Lavender: The calm and soothing oil your body needs right now


Last Updated August 23rd, 2019

Essential details on this essential oil

Lavender is an herb that is found across the regions of Africa, Europe, the Mediterranean mountains and some parts of Asia. It belongs to the genus Lavandula and has 45 different species with around 450 varieties, the most common being angustifolia (English Lavender) and x intermedia (Dutch Lavender). The herb is also widely known by the names common lavender, English lavender, and French lavender. Its etymology can be traced back to the Latin word ‘lavare’ meaning ‘to wash’ and comes from its use as a bath additive by the Romans. It may also be traced back to ‘livere’ meaning ‘blueish’ which is an indication of its color.

Lavender is cultivated extensively as an ornamental plant, for culinary purposes, for cosmetic uses and for the extraction of essential oils that has various medical benefits. Although not much has been scientifically proved about the medicinal properties of Lavender, it is supposed to be an effective cure in the treatment of many minor and major diseases.

History of lavender

Lavender could boast of a long history as a cosmetic as well as a medicinal herb. Even from ancient times, Lavender was considered to enhance the mood and prevent a person from falling prey to anxiety and depression. It was also supposed to increase the appetite and serve as a successful remedy for gastrointestinal problems. Researches also suggest that this herb was used in the mummification process, in ancient Egypt. Several cultures such as ancient Greece and Rome believed in the cosmetic properties of Lavender to purify and rejuvenate the human body.

 The many uses of lavender

There are numerous varieties of Lavender available in nature and each of them has manifold uses associated with it. Lavender is extensively used as a cosmetic product and also in aromatherapy. The herb gives a sweet aroma and taste to many dishes and has become an essential component of cooking in many countries. There are also innumerable health benefits associated with Lavender that are scientifically proven as well as those that can be considered as a sheer myth.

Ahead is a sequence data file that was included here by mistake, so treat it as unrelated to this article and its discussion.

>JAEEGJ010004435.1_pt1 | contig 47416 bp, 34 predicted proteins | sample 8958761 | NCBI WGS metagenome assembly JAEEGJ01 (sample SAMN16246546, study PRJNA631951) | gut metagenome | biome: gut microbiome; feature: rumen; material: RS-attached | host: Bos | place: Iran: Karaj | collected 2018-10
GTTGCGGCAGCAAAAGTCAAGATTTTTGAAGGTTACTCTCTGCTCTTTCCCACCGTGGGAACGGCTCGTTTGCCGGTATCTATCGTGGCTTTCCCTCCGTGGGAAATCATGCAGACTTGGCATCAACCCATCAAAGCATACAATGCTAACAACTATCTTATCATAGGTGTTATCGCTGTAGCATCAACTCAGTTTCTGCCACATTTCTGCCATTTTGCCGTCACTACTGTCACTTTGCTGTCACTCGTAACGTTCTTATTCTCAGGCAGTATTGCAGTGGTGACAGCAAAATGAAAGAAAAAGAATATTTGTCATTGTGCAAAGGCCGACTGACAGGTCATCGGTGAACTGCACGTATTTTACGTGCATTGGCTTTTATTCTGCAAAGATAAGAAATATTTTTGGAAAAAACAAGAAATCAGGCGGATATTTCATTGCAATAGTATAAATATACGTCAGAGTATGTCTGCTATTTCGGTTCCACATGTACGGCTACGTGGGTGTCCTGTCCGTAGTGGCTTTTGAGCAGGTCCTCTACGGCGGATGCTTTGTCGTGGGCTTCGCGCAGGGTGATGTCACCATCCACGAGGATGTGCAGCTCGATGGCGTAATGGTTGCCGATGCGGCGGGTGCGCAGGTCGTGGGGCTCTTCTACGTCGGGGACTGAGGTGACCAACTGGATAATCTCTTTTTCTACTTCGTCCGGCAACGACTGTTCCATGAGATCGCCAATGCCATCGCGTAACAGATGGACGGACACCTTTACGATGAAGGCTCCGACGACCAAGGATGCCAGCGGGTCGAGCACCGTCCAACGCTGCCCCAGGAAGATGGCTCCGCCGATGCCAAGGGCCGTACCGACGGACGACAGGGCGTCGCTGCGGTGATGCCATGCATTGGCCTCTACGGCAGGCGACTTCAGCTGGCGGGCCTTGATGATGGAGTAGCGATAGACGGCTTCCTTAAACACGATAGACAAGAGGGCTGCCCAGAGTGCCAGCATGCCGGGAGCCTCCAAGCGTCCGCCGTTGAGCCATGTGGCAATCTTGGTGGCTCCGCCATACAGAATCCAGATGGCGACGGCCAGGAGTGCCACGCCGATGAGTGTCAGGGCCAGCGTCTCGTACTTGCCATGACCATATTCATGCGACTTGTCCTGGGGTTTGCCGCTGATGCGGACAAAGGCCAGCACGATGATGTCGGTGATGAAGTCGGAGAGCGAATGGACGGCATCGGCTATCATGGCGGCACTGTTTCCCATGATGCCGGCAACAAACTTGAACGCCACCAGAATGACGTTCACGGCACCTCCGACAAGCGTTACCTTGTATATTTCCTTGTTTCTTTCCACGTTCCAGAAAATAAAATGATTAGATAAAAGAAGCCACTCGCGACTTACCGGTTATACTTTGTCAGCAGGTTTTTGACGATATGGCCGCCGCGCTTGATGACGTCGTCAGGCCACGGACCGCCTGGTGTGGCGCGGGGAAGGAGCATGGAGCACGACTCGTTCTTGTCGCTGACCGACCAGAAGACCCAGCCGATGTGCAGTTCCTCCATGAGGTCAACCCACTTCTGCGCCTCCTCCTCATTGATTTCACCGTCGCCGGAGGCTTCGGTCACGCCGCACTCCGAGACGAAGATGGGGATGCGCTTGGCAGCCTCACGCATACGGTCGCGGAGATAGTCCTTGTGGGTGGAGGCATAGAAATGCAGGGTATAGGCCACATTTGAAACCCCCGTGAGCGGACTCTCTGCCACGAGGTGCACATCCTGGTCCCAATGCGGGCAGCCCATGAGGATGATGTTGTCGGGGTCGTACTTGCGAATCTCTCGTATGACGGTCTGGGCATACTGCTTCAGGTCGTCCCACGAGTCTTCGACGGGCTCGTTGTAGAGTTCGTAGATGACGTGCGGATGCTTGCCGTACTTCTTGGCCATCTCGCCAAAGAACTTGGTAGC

Cosmetic use

Lavender is widely known to enhance the beauty and quality of skin. It has evinced several positive results in reducing skin problems such as acne, eczema, sunburns, and diaper rashes. Due to its lovely scent and soothing effect, the herb is extensively used in soaps, shampoos, lotions, creams, and perfumes.

Culinary use

The variety of Lavender mainly used for the culinary purpose is English lavender. It could give a citrus taste and sweet fragrance to dishes and is used as a condiment in salads,  pasta, and desserts. Tea made out of the Lavender buds and leaves is very popular. The leaves have a milder effect compared to their flowers or buds. It could also be mixed with green tea or herbal tea to give a more stimulating effect. Lavender tea is supposed to be effective in treating gastrointestinal problems.

The herb blends well with most of the dishes. As it goes well with chocolate, it is used to make lavender scones and marshmallows, primarily in the United States. It is also used in the production of cakes and cheese. It has a quality to flavor both sweet and savory dishes. Bees make high-quality honey from the buds of Lavender known as monofloral honey, which is widely marketed around the globe.